Italian doctor's HIV cure hope8th June 2009
Hopes of an HIV cure have been revived with the discovery of a new technique.
The technique appears to eradicate copies of the virus that lie dormant in the cells of sufferers.
The technique may bring science closer to a cure for the disease.
Enrico Garaci of the Italian Institute of Health, who led the research team, worked on the so-called "barrier of latency".
The barrier of latency has been the main obstacle facing researchers looking for HIV cures.
When cells harbour dormant HIV, the virus can persist in them while therapy continues.
The new treatment is believed to make it possible to use a drug type known as histone deacetylases. These chemicals keep HIV in its dormant state, but have never worked for patients due to the high dosage required.
Savarino and his team tried adding buthionine sulfoximine to the treatment, activating infected cells at lower doses.
The approach has earned the moniker 'shock and kill' because the cells die after being awakened by the buthionine sulfoximine cocktail.
Savarino said that he hopes this study may open new avenues to the development of weapons able to eliminate the HIV-infected cells from the body.
He said that such methods might allow people living with HIV/AIDS to get rid of the virus.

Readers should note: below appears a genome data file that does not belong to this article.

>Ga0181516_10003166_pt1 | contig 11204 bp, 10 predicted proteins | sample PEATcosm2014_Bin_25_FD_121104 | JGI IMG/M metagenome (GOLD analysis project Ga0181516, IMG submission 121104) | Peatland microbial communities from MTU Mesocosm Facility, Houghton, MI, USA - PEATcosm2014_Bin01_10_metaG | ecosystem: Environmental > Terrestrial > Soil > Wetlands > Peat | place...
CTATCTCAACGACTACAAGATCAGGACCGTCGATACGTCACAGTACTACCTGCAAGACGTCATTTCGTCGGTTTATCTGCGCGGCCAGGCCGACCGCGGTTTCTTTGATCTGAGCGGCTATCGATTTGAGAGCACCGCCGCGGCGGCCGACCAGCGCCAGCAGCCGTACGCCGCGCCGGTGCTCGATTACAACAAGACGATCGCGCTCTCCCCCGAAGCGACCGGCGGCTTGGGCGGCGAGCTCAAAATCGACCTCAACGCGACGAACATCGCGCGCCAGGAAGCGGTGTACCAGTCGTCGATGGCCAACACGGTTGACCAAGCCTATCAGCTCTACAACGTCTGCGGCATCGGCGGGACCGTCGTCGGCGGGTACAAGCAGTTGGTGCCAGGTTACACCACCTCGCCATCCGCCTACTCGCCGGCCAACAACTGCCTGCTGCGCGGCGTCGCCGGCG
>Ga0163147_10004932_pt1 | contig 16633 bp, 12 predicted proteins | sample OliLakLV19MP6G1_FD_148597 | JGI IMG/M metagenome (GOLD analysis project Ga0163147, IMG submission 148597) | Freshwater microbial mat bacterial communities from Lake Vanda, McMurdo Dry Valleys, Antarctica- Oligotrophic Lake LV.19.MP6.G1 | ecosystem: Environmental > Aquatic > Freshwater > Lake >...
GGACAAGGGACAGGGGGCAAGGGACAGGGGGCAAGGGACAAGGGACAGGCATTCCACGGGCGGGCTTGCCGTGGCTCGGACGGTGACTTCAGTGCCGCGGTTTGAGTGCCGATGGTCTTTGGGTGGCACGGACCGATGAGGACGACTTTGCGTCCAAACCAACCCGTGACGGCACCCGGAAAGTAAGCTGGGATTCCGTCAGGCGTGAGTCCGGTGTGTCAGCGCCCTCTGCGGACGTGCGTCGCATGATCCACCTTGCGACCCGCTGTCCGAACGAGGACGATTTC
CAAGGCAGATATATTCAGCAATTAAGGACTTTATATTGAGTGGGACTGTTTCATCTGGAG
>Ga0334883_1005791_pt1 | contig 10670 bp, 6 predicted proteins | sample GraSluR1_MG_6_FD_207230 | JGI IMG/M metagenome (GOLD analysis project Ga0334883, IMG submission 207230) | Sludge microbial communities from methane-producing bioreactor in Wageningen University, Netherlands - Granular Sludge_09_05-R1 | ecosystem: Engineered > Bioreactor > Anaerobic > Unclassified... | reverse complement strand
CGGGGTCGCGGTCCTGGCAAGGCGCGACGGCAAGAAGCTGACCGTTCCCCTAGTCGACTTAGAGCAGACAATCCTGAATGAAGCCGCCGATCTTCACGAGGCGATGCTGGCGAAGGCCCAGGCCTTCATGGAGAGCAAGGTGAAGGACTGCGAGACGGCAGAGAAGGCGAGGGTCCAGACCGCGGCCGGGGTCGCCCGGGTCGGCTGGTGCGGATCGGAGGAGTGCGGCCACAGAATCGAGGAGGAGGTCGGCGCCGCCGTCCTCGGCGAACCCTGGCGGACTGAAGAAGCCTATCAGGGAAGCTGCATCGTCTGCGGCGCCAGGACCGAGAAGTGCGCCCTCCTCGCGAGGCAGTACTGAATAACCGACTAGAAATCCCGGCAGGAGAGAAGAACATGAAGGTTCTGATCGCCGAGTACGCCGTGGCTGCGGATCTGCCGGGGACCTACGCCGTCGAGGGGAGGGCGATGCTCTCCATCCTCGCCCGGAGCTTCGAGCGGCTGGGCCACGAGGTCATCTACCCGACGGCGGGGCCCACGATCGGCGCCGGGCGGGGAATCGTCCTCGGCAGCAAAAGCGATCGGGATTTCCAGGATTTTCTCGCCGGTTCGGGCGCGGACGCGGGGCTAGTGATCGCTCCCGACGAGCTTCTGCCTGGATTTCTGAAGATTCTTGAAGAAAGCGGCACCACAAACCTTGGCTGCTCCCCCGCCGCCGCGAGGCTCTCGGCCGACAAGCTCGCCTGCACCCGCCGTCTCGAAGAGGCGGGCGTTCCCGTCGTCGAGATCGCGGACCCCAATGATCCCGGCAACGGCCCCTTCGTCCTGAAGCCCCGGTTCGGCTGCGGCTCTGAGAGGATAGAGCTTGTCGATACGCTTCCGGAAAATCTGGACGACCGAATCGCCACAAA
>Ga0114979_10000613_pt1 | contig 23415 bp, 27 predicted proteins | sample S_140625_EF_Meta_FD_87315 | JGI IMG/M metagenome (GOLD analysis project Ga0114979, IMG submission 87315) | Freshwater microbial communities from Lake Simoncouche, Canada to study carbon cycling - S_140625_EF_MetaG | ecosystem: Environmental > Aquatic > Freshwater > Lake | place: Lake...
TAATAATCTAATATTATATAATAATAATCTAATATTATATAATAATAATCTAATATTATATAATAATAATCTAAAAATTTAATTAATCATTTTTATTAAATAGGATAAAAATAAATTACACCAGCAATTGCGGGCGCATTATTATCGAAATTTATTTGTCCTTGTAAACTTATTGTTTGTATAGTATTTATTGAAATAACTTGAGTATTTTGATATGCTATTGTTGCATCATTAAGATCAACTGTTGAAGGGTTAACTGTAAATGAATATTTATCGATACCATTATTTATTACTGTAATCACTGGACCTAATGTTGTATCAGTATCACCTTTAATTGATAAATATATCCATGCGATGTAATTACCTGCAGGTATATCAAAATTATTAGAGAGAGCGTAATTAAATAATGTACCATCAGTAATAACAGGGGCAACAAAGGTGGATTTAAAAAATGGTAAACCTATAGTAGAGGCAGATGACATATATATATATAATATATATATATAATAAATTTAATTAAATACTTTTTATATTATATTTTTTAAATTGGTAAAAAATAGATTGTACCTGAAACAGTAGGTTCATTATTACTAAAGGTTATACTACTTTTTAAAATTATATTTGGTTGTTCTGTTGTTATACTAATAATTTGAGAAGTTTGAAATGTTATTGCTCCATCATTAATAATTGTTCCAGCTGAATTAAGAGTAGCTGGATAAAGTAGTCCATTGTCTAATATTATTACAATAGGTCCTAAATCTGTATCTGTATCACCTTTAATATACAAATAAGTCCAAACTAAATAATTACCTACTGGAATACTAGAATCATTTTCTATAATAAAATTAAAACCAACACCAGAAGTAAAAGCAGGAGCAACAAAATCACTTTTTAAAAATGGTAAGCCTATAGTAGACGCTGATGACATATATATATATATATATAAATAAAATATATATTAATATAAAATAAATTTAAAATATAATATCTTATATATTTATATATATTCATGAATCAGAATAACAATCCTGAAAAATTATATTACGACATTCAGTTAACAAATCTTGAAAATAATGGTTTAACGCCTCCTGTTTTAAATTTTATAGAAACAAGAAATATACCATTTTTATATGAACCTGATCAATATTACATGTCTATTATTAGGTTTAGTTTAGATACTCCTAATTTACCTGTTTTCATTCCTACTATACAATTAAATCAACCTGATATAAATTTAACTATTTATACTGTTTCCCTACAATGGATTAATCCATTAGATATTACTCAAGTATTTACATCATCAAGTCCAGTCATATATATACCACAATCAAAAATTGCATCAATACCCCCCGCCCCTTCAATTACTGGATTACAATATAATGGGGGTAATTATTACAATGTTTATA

He said that there are testable drug combinations composed of molecules that have passed phase I clinical trials for human safety.
Though HIV treatments have advanced significantly, the virus still causes many difficulties for sufferers.
Savarino said that many barriers remain to the adoption of his technique, since some scientists are skeptical about his approach.
He said that experiments using animal models will shed new light on this difficult problem.
Steve Taylor, lead consultant for HIV Services at Birmingham Heartlands Hospital, said that while the finding is an intriguing and novel piece of work, caution must be given when extrapolating animal model studies into affordable treatments for the millions of HIV sufferers worldwide.
He said that his fellow researchers are currently focusing their efforts on trying to diagnose the one third of people currently infected with HIV living in the UK who are unaware that they are infected, and who do not have the opportunity to receive life-saving treatment and may continue to infect others.
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